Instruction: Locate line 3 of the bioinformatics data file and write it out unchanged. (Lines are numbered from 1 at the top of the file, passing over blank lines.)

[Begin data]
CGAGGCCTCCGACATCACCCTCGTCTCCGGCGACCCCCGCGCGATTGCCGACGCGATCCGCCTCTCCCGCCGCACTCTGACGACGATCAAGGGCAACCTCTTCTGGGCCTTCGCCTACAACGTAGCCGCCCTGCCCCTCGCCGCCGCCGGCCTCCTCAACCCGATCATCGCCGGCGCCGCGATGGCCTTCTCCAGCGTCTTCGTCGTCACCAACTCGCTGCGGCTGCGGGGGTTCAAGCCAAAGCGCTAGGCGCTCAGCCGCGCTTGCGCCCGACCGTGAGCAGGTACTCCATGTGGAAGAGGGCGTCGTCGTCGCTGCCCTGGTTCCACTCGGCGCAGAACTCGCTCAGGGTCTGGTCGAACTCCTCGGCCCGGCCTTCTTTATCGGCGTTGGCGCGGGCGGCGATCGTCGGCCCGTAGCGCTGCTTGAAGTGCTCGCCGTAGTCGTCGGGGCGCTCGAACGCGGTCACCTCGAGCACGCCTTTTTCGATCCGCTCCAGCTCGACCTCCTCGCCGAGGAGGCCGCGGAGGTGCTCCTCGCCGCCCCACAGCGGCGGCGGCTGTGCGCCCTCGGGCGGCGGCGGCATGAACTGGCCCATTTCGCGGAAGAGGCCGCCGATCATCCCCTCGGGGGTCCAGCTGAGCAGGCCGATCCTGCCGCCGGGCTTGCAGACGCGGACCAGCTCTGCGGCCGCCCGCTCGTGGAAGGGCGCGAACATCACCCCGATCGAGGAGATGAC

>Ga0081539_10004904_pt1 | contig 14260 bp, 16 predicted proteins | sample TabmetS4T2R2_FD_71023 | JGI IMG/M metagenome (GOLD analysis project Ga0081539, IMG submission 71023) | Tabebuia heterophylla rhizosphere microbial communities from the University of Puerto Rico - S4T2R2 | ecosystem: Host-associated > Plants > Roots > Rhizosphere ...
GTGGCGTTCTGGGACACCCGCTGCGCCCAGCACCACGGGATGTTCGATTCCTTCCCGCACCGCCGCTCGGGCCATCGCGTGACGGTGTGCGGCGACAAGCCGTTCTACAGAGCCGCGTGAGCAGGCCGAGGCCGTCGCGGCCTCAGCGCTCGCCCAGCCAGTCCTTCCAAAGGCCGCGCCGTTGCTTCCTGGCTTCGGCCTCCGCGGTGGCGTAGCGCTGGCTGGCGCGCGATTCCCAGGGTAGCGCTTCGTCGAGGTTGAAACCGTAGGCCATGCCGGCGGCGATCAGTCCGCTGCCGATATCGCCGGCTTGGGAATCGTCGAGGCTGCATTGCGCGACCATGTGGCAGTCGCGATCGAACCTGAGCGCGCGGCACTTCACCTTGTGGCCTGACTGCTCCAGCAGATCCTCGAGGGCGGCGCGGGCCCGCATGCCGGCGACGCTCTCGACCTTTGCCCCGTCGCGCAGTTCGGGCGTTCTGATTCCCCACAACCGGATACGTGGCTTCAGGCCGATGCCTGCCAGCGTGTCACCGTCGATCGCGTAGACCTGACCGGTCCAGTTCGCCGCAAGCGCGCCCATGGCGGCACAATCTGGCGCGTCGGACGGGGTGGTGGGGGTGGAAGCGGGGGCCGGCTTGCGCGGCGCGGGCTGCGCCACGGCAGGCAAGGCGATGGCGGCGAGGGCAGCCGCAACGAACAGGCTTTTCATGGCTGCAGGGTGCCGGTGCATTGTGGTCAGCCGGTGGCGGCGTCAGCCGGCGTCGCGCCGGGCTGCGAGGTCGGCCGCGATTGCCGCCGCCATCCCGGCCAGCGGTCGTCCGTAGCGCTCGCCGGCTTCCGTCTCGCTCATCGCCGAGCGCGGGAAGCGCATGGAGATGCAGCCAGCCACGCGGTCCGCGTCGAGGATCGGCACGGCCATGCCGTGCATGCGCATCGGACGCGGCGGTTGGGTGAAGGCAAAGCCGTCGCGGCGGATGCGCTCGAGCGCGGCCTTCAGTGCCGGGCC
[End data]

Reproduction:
GTGGCGTTCTGGGACACCCGCTGCGCCCAGCACCACGGGATGTTCGATTCCTTCCCGCACCGCCGCTCGGGCCATCGCGTGACGGTGTGCGGCGACAAGCCGTTCTACAGAGCCGCGTGAGCAGGCCGAGGCCGTCGCGGCCTCAGCGCTCGCCCAGCCAGTCCTTCCAAAGGCCGCGCCGTTGCTTCCTGGCTTCGGCCTCCGCGGTGGCGTAGCGCTGGCTGGCGCGCGATTCCCAGGGTAGCGCTTCGTCGAGGTTGAAACCGTAGGCCATGCCGGCGGCGATCAGTCCGCTGCCGATATCGCCGGCTTGGGAATCGTCGAGGCTGCATTGCGCGACCATGTGGCAGTCGCGATCGAACCTGAGCGCGCGGCACTTCACCTTGTGGCCTGACTGCTCCAGCAGATCCTCGAGGGCGGCGCGGGCCCGCATGCCGGCGACGCTCTCGACCTTTGCCCCGTCGCGCAGTTCGGGCGTTCTGATTCCCCACAACCGGATACGTGGCTTCAGGCCGATGCCTGCCAGCGTGTCACCGTCGATCGCGTAGACCTGACCGGTCCAGTTCGCCGCAAGCGCGCCCATGGCGGCACAATCTGGCGCGTCGGACGGGGTGGTGGGGGTGGAAGCGGGGGCCGGCTTGCGCGGCGCGGGCTGCGCCACGGCAGGCAAGGCGATGGCGGCGAGGGCAGCCGCAACGAACAGGCTTTTCATGGCTGCAGGGTGCCGGTGCATTGTGGTCAGCCGGTGGCGGCGTCAGCCGGCGTCGCGCCGGGCTGCGAGGTCGGCCGCGATTGCCGCCGCCATCCCGGCCAGCGGTCGTCCGTAGCGCTCGCCGGCTTCCGTCTCGCTCATCGCCGAGCGCGGGAAGCGCATGGAGATGCAGCCAGCCACGCGGTCCGCGTCGAGGATCGGCACGGCCATGCCGTGCATGCGCATCGGACGCGGCGGTTGGGTGAAGGCAAAGCCGTCGCGGCGGATGCGCTCGAGCGCGGCCTTCAGTGCCGGGCC